The concept of the finite part of a (possibly divergent) integral was introduced by Hadamard [17] as a convenient way to express solutions of differential equations. He showed that this finite part of an integral (which coincides with the usual value if the integral is convergent) can be combined and manipulated in much the same way as usual integrals: they are additive on the interval of integration, changes of variable are allowed, etc. (They do not behave well with respect to inequalities.) The finite part can be calculated either by Taylor series or by integration along closed paths in the complex plane.

Subsequently the Hadamard finite part has been interpreted in terms of distributions (see, e.g., [18]) and it turned out that many problems of mathematical physics have solutions expressible as the Hadamard finite part of (divergent) integrals, and numerical methods of calculations have been subsequently developed (see, for example, [19]).

The present section contains some properties of the Hadamard finite part of integrals of the type with analytic at ; when , , its Hadamard finite part is denoted here by

Consider a function analytic at : a series with nonzero radius of convergence . The integralconverges for and for we haveand we see that the final result is analytic at . For all other complex values of , the Hadamard finite part of the integral is defined by

This definition represents the analytic continuation in of the function (28) to in the complex plane; when is a negative integer the continuation has poles of order one.

Remark. For practical calculations one does not need to expand in its full power series, just a finite number of terms are needed. For example, to calculatefirst write where is analytic at . Thenwhere the first term isand the last term is an usual integral.

4. Appendix: Proof of Theorem 2

4.1. Jacobi Polynomials on

Substitutingin the Rodrigues formula (6) we obtain (11) which shows that the polynomials defined by (11) are indeed Jacobi polynomials (up to multiplicative constants).

It is easy to see that the leading coefficient of is the coefficient of which equals(Note that if is a negative integer these polynomials are no longer a complete system.)

It is also easy to see that depend polynomially on and .

4.2. Orthogonality for General Parameters

Formula (12) was proved in [13]. But one can also reason that it follows by analytic continuation, in the following way. For substituting (34) in (2) we obtaina relation which, by analytic continuation, then holds for all other complex values of , implying (12).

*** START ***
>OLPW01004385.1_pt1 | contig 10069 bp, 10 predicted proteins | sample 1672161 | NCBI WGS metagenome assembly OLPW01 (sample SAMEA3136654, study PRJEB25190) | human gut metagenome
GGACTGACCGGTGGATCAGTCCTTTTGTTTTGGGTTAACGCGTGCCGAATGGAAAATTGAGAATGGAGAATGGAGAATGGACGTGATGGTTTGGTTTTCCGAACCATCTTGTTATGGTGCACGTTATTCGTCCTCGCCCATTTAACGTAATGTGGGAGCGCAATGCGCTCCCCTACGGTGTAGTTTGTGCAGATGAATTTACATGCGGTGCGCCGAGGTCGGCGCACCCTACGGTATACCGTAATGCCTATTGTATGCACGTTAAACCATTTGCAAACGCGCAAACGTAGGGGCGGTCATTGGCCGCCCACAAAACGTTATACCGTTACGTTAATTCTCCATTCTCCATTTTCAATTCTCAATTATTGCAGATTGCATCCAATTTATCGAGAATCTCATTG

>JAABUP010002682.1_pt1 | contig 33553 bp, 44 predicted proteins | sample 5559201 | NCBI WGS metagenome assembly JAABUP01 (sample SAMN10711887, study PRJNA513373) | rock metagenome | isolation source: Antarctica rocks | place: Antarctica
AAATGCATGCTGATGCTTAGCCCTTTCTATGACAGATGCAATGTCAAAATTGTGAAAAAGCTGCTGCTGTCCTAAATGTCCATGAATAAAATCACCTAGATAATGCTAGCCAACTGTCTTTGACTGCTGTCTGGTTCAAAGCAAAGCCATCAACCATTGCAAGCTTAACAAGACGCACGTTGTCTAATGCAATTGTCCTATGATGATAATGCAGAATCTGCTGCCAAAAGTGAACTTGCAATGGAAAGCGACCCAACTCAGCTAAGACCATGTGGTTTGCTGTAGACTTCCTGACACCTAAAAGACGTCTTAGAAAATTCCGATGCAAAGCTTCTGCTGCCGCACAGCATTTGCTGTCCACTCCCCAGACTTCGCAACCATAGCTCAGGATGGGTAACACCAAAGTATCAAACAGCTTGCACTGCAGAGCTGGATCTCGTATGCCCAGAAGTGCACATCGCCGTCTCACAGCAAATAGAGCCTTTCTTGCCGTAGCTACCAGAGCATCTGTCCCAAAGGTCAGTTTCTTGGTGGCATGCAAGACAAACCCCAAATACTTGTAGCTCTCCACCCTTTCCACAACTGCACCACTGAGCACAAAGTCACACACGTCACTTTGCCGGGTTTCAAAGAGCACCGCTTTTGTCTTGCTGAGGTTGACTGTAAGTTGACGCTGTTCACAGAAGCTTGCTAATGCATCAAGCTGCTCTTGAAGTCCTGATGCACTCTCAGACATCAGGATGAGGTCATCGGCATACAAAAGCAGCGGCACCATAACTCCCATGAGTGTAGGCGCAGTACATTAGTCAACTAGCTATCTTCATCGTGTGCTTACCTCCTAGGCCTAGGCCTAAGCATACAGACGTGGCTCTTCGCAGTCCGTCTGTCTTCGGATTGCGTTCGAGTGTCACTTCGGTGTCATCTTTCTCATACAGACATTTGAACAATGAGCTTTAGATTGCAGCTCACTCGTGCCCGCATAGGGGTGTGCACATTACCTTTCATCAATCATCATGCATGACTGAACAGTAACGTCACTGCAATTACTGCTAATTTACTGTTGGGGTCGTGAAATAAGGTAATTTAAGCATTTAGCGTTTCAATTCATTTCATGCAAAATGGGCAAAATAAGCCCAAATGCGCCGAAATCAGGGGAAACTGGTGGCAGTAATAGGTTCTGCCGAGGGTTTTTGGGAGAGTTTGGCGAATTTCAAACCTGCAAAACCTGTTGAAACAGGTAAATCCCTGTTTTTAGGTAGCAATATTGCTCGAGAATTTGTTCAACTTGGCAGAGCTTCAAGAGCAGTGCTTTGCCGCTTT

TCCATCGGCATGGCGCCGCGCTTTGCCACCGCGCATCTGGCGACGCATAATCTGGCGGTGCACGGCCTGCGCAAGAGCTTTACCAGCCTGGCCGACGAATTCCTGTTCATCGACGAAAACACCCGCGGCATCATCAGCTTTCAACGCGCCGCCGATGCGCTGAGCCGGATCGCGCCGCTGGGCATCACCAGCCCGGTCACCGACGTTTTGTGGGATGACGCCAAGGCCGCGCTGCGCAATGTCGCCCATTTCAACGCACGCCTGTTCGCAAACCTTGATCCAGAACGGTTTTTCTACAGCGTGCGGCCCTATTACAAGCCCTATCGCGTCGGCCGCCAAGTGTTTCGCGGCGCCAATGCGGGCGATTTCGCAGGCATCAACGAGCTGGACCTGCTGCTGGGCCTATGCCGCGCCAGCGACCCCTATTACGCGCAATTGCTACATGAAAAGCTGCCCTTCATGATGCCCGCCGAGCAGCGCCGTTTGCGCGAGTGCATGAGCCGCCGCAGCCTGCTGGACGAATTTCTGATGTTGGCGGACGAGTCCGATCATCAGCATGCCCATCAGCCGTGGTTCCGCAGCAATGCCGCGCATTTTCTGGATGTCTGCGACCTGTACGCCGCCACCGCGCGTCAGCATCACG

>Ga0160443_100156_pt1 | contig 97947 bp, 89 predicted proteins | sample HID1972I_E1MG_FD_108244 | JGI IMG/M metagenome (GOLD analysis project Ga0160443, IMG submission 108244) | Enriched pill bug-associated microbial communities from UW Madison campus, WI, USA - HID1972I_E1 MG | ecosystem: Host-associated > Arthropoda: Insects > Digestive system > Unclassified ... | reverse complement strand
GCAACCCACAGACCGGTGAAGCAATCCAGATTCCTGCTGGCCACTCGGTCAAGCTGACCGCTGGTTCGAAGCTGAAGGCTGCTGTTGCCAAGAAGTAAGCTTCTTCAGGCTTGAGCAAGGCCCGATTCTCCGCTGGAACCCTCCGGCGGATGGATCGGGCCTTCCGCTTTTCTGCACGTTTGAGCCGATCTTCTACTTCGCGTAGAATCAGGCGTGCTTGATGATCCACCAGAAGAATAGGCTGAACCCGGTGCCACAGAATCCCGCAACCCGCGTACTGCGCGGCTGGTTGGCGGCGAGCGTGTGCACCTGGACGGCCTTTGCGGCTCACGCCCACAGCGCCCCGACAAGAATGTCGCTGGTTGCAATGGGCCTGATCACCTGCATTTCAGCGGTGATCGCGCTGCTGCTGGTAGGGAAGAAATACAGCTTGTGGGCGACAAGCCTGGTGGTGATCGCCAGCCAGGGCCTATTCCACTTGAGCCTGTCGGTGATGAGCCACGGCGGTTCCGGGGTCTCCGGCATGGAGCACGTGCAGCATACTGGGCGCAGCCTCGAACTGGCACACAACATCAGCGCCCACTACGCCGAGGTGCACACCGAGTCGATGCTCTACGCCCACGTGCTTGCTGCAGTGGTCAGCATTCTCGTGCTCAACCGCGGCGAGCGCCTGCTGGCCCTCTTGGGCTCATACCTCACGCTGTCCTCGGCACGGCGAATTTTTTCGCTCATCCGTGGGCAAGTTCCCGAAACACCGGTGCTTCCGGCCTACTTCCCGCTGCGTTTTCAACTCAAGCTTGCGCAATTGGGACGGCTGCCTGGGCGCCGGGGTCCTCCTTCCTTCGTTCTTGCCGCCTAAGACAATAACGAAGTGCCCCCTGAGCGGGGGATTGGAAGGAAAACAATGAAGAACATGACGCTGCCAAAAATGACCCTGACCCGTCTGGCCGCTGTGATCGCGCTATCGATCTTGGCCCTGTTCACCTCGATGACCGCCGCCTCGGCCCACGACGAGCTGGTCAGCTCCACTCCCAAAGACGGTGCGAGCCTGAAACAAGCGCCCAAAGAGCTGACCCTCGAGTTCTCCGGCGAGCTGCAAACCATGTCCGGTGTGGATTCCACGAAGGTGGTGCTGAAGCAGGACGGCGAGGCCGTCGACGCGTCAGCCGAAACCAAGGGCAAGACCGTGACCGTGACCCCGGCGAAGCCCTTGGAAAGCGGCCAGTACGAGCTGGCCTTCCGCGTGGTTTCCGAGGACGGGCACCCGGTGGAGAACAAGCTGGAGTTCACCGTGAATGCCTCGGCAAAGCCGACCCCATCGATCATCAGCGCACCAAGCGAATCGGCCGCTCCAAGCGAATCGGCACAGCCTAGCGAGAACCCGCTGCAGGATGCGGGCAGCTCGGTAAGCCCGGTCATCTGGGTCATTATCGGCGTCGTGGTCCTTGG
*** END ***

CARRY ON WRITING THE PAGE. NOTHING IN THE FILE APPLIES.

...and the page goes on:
Formula (13) can be obtained by a straightforward calculation based on (34) and (2) and (3).

4.3. Completeness

As it was mentioned, Theorem 2(ii) follows by analytic continuation of Theorem 1.

We will however give a careful proof based on the result in [9], which is the following.

Theorem 4 (Theorem 1.1 in [9] for ). Let be an open elliptic disk with foci and , and let be analytic on . Let and assume . Then, for every ,where are scalar multiples of , given by the formula wherefor and its analytic continuation for other complex values of , and where where is a rectifiable Jordan curve in which encircles the segment in the positive direction.
The series (37) converges absolutely on , uniformly on every compact set in .

A straightforward calculation can be also made to link (14) and (37), yieldingandwhere are given by (38); denotes the rising factorial: . We illustrate below the main steps of the calculation.

In [9] is shown to be a multiple of a Jacobi polynomial by using the binomial formula in (38), then integrating term by term (this is also correct if one uses the Hadamard principal part in case the integrals diverge). Then one compares with the expression of obtained by using Leibniz’s rule to expand its Rodrigues formula.

Integration by parts also holds for the Hadamard finite part, and were proved to be an orthogonal set in [13]. It only remains to calculate the “norm” of in this sense.

We first calculate the dominant term in : it is found by retaining only the highest powers of in its Rodrigues formula, yielding: where .

Then, using the fact that is orthogonal to all the polynomials of degree less than and then using the Rodrigues formula and integrating by parts times we obtain

We will need the differential equation (8) transcribed for the Jacobi polynomials on .

Proposition 5. The Jacobi polynomials defined by (11) for general satisfy the differential equation

Proof. The proof is a straightforward calculation using (34) in (8).

Data Availability

The data used to support the findings of this study are included within the article

Conflicts of Interest

There are no conflicts of interest regarding the publication of this paper.